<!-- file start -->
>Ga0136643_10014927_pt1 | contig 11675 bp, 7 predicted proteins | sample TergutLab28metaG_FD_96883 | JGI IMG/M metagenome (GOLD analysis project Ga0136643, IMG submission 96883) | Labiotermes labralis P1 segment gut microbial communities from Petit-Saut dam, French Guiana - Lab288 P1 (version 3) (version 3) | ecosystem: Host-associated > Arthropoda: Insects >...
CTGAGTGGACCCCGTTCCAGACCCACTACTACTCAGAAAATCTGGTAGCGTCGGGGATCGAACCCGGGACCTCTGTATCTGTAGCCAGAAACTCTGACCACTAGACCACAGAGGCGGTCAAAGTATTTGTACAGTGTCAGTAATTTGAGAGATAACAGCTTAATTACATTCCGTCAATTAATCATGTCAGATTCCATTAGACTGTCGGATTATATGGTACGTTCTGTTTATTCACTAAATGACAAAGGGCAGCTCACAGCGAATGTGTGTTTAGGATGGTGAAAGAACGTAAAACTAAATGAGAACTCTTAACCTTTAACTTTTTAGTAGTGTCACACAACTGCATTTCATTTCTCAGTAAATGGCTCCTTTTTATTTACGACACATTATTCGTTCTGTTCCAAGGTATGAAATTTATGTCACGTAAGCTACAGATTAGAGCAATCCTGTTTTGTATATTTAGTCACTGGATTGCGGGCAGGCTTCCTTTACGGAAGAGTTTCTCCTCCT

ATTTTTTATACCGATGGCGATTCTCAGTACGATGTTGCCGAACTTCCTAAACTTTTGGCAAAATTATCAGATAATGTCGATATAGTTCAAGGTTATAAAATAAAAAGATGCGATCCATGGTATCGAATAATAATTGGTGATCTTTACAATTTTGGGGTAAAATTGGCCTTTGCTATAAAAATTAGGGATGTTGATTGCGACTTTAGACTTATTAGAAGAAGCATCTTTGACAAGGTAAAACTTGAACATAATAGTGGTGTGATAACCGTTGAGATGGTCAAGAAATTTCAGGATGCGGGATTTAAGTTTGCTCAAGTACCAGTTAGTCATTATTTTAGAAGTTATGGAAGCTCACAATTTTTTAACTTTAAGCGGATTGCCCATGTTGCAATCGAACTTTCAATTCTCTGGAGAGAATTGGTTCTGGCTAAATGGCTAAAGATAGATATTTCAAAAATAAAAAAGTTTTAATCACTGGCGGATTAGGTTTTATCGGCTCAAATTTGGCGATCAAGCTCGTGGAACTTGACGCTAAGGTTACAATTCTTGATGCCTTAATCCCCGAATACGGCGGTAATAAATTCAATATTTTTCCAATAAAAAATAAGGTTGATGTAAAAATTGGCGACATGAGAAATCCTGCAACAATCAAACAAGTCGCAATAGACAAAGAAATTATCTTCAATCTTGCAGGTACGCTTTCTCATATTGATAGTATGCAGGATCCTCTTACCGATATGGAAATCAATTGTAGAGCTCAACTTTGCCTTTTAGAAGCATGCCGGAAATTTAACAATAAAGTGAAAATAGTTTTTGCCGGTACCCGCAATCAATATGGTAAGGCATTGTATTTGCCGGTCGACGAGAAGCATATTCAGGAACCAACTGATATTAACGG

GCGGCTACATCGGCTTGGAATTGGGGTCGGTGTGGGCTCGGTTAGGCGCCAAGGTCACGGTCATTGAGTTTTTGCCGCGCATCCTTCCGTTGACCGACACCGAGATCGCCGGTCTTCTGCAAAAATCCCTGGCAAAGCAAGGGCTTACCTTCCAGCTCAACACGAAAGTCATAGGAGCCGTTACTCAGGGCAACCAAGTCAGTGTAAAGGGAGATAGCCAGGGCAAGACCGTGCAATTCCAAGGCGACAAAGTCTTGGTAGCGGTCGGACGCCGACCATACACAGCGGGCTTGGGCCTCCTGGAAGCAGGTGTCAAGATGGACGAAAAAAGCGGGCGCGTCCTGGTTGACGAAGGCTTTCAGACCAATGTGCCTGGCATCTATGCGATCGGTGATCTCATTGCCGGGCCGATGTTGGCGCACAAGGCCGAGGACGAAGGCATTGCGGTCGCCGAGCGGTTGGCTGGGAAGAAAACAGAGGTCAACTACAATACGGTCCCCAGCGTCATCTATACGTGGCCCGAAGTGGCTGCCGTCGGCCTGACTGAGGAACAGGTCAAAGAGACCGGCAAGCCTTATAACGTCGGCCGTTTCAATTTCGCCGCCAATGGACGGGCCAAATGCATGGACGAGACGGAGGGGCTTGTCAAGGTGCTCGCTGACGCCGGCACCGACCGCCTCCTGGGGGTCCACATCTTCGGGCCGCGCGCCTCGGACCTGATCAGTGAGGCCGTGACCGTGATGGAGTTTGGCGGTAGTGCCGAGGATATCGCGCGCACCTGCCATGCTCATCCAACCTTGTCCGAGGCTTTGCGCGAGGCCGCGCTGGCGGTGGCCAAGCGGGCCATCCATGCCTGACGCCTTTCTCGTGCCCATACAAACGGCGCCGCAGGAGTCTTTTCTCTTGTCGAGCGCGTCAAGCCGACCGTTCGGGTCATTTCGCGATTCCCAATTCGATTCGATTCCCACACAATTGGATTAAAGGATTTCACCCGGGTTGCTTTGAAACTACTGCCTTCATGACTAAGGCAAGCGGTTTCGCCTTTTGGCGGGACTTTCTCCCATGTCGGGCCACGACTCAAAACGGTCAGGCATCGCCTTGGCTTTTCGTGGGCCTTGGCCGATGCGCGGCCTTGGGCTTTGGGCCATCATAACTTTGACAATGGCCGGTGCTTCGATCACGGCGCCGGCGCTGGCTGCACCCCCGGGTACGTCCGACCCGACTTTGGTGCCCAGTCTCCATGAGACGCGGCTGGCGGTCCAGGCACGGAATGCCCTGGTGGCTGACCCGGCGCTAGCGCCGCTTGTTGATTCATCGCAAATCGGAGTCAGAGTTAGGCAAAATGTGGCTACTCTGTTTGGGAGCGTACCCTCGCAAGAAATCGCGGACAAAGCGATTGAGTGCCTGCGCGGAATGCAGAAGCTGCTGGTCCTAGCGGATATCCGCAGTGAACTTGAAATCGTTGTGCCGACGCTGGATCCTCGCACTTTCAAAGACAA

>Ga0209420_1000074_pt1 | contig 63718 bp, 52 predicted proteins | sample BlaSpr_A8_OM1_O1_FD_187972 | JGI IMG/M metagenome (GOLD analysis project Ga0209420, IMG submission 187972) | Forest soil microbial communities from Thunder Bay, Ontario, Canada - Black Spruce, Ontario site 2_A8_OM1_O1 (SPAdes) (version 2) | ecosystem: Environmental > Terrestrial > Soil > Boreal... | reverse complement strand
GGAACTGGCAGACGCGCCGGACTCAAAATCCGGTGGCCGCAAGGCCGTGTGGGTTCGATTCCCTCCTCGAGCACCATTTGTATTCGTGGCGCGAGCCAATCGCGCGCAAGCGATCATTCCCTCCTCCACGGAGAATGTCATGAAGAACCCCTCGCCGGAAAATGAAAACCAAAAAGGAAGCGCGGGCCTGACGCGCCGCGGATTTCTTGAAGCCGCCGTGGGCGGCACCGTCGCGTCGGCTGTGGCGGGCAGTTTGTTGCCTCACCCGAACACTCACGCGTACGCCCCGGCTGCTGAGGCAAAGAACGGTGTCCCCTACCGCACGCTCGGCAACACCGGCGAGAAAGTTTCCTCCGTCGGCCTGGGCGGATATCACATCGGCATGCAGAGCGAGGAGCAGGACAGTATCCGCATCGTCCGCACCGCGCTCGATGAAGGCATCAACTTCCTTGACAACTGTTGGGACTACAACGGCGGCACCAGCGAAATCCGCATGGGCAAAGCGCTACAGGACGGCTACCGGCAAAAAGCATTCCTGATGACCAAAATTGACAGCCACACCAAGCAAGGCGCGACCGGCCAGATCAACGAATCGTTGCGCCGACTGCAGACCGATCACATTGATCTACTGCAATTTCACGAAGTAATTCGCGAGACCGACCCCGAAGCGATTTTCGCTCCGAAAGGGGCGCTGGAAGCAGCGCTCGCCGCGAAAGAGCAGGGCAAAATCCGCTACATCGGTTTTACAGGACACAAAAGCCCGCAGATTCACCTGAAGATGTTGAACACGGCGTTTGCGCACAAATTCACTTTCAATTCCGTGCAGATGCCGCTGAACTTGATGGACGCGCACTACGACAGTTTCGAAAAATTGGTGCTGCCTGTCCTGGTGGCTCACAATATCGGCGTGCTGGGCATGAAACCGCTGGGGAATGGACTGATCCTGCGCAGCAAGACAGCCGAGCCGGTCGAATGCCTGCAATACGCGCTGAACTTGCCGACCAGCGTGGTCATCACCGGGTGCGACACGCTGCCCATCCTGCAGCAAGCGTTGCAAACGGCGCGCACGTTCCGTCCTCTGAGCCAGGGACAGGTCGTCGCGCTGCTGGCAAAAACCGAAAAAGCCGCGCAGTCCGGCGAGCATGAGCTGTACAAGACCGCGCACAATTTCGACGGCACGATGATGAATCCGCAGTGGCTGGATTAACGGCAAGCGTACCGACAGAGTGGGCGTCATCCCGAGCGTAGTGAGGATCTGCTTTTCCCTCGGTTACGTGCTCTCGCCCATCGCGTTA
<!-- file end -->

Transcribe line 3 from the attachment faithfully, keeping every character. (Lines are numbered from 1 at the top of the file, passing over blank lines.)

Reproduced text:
ATTTTTTATACCGATGGCGATTCTCAGTACGATGTTGCCGAACTTCCTAAACTTTTGGCAAAATTATCAGATAATGTCGATATAGTTCAAGGTTATAAAATAAAAAGATGCGATCCATGGTATCGAATAATAATTGGTGATCTTTACAATTTTGGGGTAAAATTGGCCTTTGCTATAAAAATTAGGGATGTTGATTGCGACTTTAGACTTATTAGAAGAAGCATCTTTGACAAGGTAAAACTTGAACATAATAGTGGTGTGATAACCGTTGAGATGGTCAAGAAATTTCAGGATGCGGGATTTAAGTTTGCTCAAGTACCAGTTAGTCATTATTTTAGAAGTTATGGAAGCTCACAATTTTTTAACTTTAAGCGGATTGCCCATGTTGCAATCGAACTTTCAATTCTCTGGAGAGAATTGGTTCTGGCTAAATGGCTAAAGATAGATATTTCAAAAATAAAAAAGTTTTAATCACTGGCGGATTAGGTTTTATCGGCTCAAATTTGGCGATCAAGCTCGTGGAACTTGACGCTAAGGTTACAATTCTTGATGCCTTAATCCCCGAATACGGCGGTAATAAATTCAATATTTTTCCAATAAAAAATAAGGTTGATGTAAAAATTGGCGACATGAGAAATCCTGCAACAATCAAACAAGTCGCAATAGACAAAGAAATTATCTTCAATCTTGCAGGTACGCTTTCTCATATTGATAGTATGCAGGATCCTCTTACCGATATGGAAATCAATTGTAGAGCTCAACTTTGCCTTTTAGAAGCATGCCGGAAATTTAACAATAAAGTGAAAATAGTTTTTGCCGGTACCCGCAATCAATATGGTAAGGCATTGTATTTGCCGGTCGACGAGAAGCATATTCAGGAACCAACTGATATTAACGG